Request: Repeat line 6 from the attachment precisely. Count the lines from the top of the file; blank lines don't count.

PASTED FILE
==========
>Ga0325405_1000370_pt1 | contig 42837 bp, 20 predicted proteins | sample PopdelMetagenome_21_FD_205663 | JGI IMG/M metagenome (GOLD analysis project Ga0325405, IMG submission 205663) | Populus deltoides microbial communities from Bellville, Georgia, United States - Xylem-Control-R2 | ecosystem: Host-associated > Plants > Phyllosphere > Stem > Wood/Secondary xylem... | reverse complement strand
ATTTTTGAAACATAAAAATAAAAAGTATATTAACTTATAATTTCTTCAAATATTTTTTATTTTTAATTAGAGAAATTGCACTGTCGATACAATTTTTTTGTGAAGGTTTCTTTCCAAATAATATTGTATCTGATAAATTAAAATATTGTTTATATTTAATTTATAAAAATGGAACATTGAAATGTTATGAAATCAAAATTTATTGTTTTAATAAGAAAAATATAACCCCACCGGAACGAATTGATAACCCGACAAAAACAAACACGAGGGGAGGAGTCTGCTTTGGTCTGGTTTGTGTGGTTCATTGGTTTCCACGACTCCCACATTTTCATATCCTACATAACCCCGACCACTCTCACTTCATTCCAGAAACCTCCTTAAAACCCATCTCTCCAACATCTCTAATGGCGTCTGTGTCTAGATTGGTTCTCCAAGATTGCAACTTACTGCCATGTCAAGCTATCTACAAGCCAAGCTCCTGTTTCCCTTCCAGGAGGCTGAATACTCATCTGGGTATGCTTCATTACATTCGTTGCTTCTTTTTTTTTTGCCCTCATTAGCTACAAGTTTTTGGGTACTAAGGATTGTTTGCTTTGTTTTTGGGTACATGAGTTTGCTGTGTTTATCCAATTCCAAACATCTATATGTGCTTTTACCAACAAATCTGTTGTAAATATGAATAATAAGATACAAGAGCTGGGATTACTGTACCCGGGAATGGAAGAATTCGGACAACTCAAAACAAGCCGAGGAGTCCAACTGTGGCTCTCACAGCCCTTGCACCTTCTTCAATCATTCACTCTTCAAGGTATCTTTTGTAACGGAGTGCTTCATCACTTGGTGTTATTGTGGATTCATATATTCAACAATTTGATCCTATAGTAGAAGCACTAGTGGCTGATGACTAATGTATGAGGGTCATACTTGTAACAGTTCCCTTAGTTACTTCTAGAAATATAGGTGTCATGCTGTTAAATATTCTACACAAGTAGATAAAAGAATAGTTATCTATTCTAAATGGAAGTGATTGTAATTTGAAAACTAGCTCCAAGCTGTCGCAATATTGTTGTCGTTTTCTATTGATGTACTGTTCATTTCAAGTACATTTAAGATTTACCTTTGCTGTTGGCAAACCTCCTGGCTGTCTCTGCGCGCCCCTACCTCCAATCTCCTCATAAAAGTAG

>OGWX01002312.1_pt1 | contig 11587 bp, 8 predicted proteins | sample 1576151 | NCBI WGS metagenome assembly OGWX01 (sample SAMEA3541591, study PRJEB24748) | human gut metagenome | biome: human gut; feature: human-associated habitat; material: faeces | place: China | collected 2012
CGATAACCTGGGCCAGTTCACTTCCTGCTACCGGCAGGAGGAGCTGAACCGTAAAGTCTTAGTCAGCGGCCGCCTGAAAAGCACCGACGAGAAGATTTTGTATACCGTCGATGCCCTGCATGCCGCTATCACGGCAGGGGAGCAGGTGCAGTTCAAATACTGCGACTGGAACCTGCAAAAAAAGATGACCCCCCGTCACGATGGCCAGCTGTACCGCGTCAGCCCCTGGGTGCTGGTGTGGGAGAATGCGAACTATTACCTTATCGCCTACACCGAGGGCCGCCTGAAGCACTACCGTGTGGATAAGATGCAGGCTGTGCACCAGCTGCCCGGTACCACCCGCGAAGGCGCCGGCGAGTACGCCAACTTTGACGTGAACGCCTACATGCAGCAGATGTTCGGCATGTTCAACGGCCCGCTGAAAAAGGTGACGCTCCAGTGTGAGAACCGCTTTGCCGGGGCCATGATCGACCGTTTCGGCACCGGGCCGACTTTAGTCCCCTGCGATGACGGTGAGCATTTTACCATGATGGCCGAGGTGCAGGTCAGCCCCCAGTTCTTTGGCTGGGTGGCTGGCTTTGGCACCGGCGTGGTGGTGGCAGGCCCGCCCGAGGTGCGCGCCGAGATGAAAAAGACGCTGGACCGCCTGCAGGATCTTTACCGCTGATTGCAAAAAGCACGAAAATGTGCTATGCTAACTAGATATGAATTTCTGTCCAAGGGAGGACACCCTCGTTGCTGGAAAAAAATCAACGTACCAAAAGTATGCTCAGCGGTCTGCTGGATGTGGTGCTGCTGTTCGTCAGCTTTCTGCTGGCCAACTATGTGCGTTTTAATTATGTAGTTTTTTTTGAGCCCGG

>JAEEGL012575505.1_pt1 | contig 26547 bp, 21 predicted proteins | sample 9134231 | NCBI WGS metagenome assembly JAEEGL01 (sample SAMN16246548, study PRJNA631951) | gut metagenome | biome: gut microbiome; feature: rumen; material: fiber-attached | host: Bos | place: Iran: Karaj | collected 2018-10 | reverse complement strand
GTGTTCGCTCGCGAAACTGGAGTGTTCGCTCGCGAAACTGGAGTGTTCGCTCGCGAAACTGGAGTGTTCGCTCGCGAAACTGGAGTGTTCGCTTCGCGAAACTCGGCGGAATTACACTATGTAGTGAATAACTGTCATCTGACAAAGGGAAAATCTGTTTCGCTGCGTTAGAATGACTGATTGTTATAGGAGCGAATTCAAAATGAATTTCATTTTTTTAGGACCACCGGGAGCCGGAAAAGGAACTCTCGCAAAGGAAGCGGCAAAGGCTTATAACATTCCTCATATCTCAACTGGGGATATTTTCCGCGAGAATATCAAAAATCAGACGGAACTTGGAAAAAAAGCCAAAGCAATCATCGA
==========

GTGTTCGCTCGCGAAACTGGAGTGTTCGCTCGCGAAACTGGAGTGTTCGCTCGCGAAACTGGAGTGTTCGCTCGCGAAACTGGAGTGTTCGCTTCGCGAAACTCGGCGGAATTACACTATGTAGTGAATAACTGTCATCTGACAAAGGGAAAATCTGTTTCGCTGCGTTAGAATGACTGATTGTTATAGGAGCGAATTCAAAATGAATTTCATTTTTTTAGGACCACCGGGAGCCGGAAAAGGAACTCTCGCAAAGGAAGCGGCAAAGGCTTATAACATTCCTCATATCTCAACTGGGGATATTTTCCGCGAGAATATCAAAAATCAGACGGAACTTGGAAAAAAAGCCAAAGCAATCATCGA